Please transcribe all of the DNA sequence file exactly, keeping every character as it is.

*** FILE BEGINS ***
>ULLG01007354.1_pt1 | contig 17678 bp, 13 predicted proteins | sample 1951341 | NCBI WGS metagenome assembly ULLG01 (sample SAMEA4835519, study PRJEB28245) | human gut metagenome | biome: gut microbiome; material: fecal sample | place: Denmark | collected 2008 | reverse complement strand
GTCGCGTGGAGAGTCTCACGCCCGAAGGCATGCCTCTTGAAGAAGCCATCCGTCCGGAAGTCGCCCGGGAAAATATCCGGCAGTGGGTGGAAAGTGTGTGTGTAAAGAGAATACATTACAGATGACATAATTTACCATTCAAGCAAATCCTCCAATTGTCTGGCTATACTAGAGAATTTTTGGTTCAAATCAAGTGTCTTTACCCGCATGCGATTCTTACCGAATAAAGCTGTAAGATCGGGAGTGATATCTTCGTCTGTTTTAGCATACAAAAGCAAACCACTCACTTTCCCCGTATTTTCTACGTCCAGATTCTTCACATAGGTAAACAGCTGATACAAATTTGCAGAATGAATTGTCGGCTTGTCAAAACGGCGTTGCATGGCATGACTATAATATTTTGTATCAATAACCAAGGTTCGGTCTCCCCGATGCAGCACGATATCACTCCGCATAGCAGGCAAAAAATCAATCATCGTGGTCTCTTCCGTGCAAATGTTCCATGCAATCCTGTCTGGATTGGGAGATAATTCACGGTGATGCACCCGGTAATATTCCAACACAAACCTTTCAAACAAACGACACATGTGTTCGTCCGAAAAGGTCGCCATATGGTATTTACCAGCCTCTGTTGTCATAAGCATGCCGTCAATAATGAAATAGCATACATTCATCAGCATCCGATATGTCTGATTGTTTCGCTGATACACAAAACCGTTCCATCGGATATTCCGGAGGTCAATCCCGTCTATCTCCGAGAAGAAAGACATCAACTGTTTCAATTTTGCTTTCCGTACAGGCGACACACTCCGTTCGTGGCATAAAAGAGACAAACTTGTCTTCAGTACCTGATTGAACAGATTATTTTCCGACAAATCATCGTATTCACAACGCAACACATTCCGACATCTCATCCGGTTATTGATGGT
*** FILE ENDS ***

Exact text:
>ULLG01007354.1_pt1 | contig 17678 bp, 13 predicted proteins | sample 1951341 | NCBI WGS metagenome assembly ULLG01 (sample SAMEA4835519, study PRJEB28245) | human gut metagenome | biome: gut microbiome; material: fecal sample | place: Denmark | collected 2008 | reverse complement strand
GTCGCGTGGAGAGTCTCACGCCCGAAGGCATGCCTCTTGAAGAAGCCATCCGTCCGGAAGTCGCCCGGGAAAATATCCGGCAGTGGGTGGAAAGTGTGTGTGTAAAGAGAATACATTACAGATGACATAATTTACCATTCAAGCAAATCCTCCAATTGTCTGGCTATACTAGAGAATTTTTGGTTCAAATCAAGTGTCTTTACCCGCATGCGATTCTTACCGAATAAAGCTGTAAGATCGGGAGTGATATCTTCGTCTGTTTTAGCATACAAAAGCAAACCACTCACTTTCCCCGTATTTTCTACGTCCAGATTCTTCACATAGGTAAACAGCTGATACAAATTTGCAGAATGAATTGTCGGCTTGTCAAAACGGCGTTGCATGGCATGACTATAATATTTTGTATCAATAACCAAGGTTCGGTCTCCCCGATGCAGCACGATATCACTCCGCATAGCAGGCAAAAAATCAATCATCGTGGTCTCTTCCGTGCAAATGTTCCATGCAATCCTGTCTGGATTGGGAGATAATTCACGGTGATGCACCCGGTAATATTCCAACACAAACCTTTCAAACAAACGACACATGTGTTCGTCCGAAAAGGTCGCCATATGGTATTTACCAGCCTCTGTTGTCATAAGCATGCCGTCAATAATGAAATAGCATACATTCATCAGCATCCGATATGTCTGATTGTTTCGCTGATACACAAAACCGTTCCATCGGATATTCCGGAGGTCAATCCCGTCTATCTCCGAGAAGAAAGACATCAACTGTTTCAATTTTGCTTTCCGTACAGGCGACACACTCCGTTCGTGGCATAAAAGAGACAAACTTGTCTTCAGTACCTGATTGAACAGATTATTTTCCGACAAATCATCGTATTCACAACGCAACACATTCCGACATCTCATCCGGTTATTGATGGT